Pawarith Monkolpisit, Wanatchada Siwapornchai, Pawalit Mongkolpisit, Chalermporn Paprach
Balancing style and substance is a tough task; for my money, Pang doesn't quite get it right here, with style overshadowing substance for most of the film. That's a shame, as the final third, where the story finally gets going, is effective, with one of the most mournful death scenes I've seen. Bank (Monkolpisit) is a low-level hustler, relying on minor drug deals for his living; he meets and falls in love with Som (Siwapornchai) who, unknown to Bank, is a hooker. When he finds out, he wants her to give up her job, and to fund their future, takes on the largest sale of his career. No real surprise to discover that things don't go quite as smoothly as Bank hopes. This is a somewhat thin story, even when told at less than ninety minutes, though Pang tries to jazz things up with a entire hamper of visual tricks. Some of these work nicely, such as Bank's visions, which reflect reality less than his optimistic hopes for how things will work out.
But others are an annoying distraction. There's one sex scene filmed entirely in jerky slow-motion; it goes on about five times as long as is necessary, and is a good example of how, too often, these sequences bring the movie to a grinding halt. The actors are solid, both leads delivering sympathetic performances, a laudable feat given a pusher and a whore are not typically heroic characters. However, it seems as if Pang's interest is exploring cinema's visual side, not the depths of the storyline or those who inhabit it. If you appreciate the work of Wong Kar-Wai, for example, you'll probably enjoy this Thai take on Trainspotting, much more than if you prefer your films to be first and foremost script-oriented. [Incidentally, this hit trouble with Thai censors because of its "racy" nature - it's hardly much by Western standards and, as Chris pointed out, ironic how Bangkok is notorious for live shows with a lot nastier stuff than you ever see here...]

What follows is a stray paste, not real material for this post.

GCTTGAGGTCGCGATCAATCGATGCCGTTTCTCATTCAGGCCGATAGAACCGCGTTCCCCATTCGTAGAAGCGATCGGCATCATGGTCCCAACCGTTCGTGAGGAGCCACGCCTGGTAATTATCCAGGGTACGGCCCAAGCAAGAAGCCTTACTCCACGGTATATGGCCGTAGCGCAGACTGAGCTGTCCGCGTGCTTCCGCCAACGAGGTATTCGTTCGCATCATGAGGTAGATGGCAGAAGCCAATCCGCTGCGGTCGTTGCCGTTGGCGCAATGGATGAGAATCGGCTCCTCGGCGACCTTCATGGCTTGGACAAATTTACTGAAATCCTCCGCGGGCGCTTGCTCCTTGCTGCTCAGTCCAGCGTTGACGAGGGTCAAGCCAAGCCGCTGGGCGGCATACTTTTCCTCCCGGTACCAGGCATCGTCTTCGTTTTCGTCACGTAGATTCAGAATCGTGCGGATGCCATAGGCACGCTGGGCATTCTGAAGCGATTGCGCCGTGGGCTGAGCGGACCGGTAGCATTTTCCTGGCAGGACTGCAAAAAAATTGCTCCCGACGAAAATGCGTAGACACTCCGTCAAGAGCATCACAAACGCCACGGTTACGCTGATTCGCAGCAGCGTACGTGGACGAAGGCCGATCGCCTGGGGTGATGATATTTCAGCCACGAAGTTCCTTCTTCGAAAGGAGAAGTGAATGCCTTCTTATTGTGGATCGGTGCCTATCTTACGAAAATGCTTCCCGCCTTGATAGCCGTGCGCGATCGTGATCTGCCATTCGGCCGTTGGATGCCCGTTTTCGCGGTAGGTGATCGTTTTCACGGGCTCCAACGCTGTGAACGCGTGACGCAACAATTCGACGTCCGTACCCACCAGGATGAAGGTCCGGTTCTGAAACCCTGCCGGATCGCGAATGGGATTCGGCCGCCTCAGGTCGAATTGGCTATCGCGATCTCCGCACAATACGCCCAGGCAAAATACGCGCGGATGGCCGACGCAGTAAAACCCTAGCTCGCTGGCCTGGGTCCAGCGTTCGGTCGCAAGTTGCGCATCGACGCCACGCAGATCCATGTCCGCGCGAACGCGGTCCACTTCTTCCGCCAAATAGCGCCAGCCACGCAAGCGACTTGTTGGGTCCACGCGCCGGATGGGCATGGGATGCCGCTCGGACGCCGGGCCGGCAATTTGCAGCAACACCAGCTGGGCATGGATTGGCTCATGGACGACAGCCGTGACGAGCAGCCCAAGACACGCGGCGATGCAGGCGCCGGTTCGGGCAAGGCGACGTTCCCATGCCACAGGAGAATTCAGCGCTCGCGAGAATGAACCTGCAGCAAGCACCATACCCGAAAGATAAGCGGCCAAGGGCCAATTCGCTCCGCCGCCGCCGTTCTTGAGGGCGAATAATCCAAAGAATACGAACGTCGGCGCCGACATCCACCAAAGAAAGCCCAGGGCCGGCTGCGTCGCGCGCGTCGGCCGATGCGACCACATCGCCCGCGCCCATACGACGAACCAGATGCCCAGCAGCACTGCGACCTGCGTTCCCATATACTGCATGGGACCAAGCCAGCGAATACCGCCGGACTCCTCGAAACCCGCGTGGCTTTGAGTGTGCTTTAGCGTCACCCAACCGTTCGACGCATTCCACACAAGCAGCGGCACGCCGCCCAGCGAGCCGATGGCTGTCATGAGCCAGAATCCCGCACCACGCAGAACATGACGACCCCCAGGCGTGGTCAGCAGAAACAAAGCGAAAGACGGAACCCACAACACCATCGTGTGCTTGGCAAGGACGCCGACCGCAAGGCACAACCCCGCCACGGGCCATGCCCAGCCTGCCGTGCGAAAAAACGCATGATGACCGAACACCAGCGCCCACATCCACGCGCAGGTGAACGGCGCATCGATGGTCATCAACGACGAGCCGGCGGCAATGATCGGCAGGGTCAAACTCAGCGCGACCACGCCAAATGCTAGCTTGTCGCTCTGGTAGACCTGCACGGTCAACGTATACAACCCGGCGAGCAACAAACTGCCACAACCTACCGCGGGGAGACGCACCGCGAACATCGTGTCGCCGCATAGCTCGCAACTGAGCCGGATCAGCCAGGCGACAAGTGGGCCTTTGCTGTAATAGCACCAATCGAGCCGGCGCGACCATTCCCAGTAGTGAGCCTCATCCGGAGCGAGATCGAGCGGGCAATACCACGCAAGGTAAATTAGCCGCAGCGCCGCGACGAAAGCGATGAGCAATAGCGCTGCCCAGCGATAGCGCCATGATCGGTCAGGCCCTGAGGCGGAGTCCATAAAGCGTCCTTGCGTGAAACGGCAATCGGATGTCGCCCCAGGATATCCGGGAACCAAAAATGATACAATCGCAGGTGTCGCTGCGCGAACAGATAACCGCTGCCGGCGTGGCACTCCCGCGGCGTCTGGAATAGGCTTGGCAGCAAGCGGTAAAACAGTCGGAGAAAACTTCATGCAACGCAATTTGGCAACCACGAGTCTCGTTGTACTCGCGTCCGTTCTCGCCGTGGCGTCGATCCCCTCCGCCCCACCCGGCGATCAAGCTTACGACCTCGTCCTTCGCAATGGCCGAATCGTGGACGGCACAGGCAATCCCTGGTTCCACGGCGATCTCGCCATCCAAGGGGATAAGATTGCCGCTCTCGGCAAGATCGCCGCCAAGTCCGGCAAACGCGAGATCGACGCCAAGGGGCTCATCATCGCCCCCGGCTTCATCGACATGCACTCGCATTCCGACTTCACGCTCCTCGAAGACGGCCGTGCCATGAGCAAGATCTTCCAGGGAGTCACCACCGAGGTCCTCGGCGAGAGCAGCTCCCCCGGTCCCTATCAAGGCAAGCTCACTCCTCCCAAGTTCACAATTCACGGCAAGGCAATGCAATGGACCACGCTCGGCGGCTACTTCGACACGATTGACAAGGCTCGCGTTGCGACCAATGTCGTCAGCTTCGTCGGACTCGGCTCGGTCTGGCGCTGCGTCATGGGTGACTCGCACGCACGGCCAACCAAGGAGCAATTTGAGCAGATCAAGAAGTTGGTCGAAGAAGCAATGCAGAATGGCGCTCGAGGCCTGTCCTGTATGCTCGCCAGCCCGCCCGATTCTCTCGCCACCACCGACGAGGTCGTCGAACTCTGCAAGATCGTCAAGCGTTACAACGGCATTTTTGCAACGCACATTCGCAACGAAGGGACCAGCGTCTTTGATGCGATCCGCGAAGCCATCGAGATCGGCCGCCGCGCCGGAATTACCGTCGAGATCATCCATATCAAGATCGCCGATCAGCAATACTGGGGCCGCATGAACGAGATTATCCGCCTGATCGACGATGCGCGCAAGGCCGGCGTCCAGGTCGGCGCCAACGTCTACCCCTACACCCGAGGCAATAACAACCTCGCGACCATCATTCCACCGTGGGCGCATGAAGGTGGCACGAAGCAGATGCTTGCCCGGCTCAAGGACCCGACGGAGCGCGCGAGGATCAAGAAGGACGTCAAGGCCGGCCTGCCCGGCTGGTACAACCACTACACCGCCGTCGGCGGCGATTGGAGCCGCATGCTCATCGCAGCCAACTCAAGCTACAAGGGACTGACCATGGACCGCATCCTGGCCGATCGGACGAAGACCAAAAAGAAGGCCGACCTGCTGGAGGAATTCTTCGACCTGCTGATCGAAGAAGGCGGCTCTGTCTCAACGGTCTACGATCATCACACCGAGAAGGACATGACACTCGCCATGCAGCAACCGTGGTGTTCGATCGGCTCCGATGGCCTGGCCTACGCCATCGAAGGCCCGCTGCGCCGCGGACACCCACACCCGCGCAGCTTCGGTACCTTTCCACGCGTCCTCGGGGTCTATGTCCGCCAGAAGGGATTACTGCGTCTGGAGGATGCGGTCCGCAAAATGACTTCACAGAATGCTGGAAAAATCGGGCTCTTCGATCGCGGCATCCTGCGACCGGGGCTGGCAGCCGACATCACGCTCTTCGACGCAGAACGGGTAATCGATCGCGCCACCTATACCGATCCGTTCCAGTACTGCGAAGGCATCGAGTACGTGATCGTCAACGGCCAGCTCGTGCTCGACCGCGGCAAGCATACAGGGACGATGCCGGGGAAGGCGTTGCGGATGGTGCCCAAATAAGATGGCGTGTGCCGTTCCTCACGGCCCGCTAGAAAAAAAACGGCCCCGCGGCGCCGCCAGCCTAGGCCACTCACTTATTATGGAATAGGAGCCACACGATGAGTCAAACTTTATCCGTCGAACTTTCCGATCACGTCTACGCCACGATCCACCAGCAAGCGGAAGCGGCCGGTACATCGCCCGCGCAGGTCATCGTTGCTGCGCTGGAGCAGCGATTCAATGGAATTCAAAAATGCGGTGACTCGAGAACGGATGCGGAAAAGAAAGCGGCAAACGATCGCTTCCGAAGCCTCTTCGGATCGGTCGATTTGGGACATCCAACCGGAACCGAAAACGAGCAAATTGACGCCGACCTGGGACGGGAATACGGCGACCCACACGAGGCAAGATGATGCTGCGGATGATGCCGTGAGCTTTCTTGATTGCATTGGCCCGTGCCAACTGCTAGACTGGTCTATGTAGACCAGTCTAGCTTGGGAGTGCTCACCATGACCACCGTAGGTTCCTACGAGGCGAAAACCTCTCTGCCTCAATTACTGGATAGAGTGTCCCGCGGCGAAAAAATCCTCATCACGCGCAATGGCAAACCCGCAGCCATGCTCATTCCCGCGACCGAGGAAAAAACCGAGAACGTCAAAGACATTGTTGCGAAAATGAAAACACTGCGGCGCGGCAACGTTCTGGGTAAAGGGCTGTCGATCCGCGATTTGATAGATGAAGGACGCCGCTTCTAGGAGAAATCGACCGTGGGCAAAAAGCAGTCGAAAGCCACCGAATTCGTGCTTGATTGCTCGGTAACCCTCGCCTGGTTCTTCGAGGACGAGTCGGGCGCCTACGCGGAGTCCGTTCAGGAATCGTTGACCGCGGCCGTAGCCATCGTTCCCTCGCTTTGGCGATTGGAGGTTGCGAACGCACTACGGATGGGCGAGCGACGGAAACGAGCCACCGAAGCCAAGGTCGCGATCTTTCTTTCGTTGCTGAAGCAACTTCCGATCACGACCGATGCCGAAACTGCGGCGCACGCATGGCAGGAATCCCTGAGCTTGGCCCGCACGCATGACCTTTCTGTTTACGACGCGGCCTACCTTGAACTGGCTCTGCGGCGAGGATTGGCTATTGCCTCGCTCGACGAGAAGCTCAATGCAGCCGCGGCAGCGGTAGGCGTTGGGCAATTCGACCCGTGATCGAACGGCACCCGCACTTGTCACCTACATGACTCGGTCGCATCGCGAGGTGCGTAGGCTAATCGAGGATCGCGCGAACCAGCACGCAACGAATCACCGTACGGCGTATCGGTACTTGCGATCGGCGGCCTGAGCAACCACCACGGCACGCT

[The DVD was released through Tartan Video USA on August 22nd. DVD extras include the theatrical trailer and, oddly, a documentary on a different Pang film, Abnormal Beauty. For more information, visit the Tartan Video website]